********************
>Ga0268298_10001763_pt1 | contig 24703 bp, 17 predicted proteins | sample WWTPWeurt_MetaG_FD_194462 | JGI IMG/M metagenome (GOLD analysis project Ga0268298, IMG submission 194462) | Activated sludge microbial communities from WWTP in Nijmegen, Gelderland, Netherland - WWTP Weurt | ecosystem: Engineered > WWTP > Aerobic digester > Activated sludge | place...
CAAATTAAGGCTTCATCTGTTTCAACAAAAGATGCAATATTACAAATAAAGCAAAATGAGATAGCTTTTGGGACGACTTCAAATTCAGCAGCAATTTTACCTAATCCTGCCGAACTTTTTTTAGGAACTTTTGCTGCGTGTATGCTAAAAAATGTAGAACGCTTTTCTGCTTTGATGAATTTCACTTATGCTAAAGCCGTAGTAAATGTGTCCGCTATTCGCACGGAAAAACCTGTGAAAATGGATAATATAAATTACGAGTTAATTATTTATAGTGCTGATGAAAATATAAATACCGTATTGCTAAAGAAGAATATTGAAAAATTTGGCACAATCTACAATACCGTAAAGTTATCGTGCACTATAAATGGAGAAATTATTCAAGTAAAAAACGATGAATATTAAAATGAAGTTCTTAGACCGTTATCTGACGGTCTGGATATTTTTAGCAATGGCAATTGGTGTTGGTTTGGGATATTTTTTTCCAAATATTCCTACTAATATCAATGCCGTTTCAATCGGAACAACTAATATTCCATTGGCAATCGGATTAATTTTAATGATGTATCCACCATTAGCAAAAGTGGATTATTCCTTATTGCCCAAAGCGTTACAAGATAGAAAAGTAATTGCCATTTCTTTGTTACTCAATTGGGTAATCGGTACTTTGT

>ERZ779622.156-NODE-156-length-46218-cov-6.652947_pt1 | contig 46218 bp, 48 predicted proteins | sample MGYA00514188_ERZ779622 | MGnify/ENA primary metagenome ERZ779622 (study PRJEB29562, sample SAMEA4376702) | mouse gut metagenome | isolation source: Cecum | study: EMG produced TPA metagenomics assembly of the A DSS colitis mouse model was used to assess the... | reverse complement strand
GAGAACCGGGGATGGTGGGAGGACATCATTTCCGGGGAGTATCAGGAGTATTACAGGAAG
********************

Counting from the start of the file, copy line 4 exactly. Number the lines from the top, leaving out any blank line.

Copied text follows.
GAGAACCGGGGATGGTGGGAGGACATCATTTCCGGGGAGTATCAGGAGTATTACAGGAAG